July 9, 2019 | Fresno Poor People’s Campaign and Statewide Public Hearing

By Emily Brandt and Hannah Brandt1_N1LhIaGEeIrzVAUTb8H3DQ

March 31, 2019

On Monday, April 8, 2019, residents of the City of Fresno and the rest of the Central San Joaquin Valley are invited to a revival of the 1968 Poor People’s Campaign and March on Washington. The assassination of Rev. Dr. Martin Luther King Jr. on April 4, 1968 — a mere 18 days before the momentous occurrence was scheduled to happen — forced organizers to move it from April 22, 1968, to May 12, 1968. The 2019 Central Valley event — a stop on the California Poor People’s Campaign Bus Tour — is being called the Fresno Poor People’s Campaign and it will host a Statewide Public Hearing.

This local rally and march are being coordinated by Rev. Dr. Floyd D. Harris, Aline Reed, and Maria Else, P.H., as a call to action and more than just a commemoration of the expansion of Dr. Martin Luther King Jr.’s activism. It will go beyond the issues of voting rights and civil rights in general, to demands for legislation to address the specific needs of African Americans and the poor.

These demands are very specific and fully developed in the document called “A Moral Agenda Based on Fundamental Rights” which is grounded in the findings of an April 2018 report called “The Souls of Poor Folk.” The latter is a reference to The Souls of Black Folk, the seminal 1903 book by early civil rights leader W.E.B. DuBois. Harris and Reed believe this is an opportunity for a moral reckoning and a reassertion to meaningful activism in the City of Fresno and nearby communities.

Dr. King came to Fresno on June 2, 1964, to join community demands for fair housing. He led a march to Ratcliffe Stadium at Fresno City College and spoke to 3000 people there. The Fresno Bee covered the event here: https://www.fresnobee.com/news/local/article194804144.html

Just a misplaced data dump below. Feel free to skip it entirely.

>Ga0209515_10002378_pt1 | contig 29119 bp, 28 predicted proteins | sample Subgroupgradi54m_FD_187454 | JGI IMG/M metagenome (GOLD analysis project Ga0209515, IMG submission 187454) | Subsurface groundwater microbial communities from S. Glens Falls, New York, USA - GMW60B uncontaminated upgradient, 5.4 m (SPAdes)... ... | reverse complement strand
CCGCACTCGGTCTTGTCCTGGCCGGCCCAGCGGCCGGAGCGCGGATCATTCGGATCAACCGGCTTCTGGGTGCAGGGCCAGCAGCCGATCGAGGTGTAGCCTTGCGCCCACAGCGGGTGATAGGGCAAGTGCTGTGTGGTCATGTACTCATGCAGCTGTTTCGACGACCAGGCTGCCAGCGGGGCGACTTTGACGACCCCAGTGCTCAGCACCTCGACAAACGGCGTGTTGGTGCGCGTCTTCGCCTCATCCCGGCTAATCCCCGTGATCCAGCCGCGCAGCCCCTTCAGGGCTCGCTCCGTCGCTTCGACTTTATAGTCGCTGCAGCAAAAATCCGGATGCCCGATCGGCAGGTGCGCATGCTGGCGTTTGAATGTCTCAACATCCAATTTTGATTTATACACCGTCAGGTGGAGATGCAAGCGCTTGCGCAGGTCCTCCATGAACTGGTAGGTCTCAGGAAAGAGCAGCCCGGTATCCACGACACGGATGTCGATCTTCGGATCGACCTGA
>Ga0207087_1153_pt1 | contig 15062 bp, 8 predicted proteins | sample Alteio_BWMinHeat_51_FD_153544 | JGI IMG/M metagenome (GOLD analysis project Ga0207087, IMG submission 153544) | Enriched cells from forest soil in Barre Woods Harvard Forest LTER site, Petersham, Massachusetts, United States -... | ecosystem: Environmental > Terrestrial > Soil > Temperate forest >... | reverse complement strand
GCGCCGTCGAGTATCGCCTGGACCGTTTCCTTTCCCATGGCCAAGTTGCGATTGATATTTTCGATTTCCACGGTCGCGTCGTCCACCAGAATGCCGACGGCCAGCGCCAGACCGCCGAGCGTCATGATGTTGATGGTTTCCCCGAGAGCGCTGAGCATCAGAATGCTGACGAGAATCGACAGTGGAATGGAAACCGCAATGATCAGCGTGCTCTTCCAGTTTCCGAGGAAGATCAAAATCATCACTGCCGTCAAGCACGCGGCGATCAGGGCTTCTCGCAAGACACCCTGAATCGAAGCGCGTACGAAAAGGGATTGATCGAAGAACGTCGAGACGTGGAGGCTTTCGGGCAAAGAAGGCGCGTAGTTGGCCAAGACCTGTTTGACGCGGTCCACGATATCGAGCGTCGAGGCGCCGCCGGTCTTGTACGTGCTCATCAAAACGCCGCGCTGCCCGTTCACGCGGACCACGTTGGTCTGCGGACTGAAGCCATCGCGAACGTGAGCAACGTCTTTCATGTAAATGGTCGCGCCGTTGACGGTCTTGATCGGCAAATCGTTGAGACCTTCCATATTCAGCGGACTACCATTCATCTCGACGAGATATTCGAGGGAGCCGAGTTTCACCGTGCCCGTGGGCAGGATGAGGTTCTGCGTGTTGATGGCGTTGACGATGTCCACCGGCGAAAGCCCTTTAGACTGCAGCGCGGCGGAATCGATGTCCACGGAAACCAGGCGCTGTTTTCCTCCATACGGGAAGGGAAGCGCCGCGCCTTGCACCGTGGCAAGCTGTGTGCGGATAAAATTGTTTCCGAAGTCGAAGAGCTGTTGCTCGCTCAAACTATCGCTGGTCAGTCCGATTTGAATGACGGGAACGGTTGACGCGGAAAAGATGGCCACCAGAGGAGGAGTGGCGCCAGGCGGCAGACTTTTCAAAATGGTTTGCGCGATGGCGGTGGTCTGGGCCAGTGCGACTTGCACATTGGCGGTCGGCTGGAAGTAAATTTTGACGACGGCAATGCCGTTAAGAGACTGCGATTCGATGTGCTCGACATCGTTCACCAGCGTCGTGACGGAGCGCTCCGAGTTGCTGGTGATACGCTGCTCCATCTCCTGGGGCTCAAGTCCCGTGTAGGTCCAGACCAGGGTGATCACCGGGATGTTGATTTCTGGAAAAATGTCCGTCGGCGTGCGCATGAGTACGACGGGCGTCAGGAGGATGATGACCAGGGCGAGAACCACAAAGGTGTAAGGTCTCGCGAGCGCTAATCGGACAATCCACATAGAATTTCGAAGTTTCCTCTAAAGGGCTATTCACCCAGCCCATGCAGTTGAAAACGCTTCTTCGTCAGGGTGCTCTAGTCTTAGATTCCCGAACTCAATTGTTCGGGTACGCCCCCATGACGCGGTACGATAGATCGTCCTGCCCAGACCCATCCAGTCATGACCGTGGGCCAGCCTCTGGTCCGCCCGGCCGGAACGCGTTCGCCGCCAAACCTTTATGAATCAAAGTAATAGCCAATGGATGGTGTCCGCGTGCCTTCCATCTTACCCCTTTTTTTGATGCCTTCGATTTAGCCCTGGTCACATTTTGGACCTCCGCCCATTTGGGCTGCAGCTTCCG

What is this 2019 campaign all about? To answer that, we need to look carefully at what is inside the aforementioned twenty-three-page 2018 document that forms the groundwork for a revival of the work begun by Dr. Martin Luther King Jr. and thousands of other activists, freedom fighters and people of unbreakable courage. It is divided into two major sections called “I. Declaration of Fundamental Rights and Poor People’s Moral Agenda” and “II. History and Moral Justification.”

The first section includes “Systemic Racism,” “Poverty and Inequality,” “Ecological Devastation,” “War Economy and Militarism,” and “National Morality,” that detail very clearly articulated failures of government and society, as well as, direct attempts to undermine, exploit and abuse poor people throughout the history of the United States.

The second section on the “History and Moral Justification” reflects deeply on sacred literature, including the Bible and the Q’uran, and on the Declaration of Independence, the U.S. Constitution and finally, on the Universal Declaration of Human Rights, the United Nations’ Declaration on the Rights of the Child and the United Nations’ Declaration of the Rights of Indigenous People in what Dr. King called, “a revolution of values” which he invited “all people who have been divided to stand together against the ‘triplets of evil’ — militarism, racism, and economic injustice — to insist that people need not die from poverty in the richest nation ever to exist.”

The 2018 document by Rev. Dr. William Barber II continues discussing the work of Dr. King and his followers in 1968 by saying: “They sought to build a broad, fusion coalition that would audit America. Together, they would demand an accounting of promissory notes that had been returned marked “insufficient funds.”

This nationwide Poor People’s Campaign event is led by Rev. Dr. William Barber II and Rev. Liz Theoharis, following the inaugural campaign last year on the 50th anniversary of the 1968 event. Half a century after the original platform, it is a call to address those unfulfilled demands “. . . to secure Federal legislation ensuring full employment and promoting the construction of low-income housing to raise the quality of life of the nation’s impoverished citizens.” (https://bit.ly/2I5LHI5)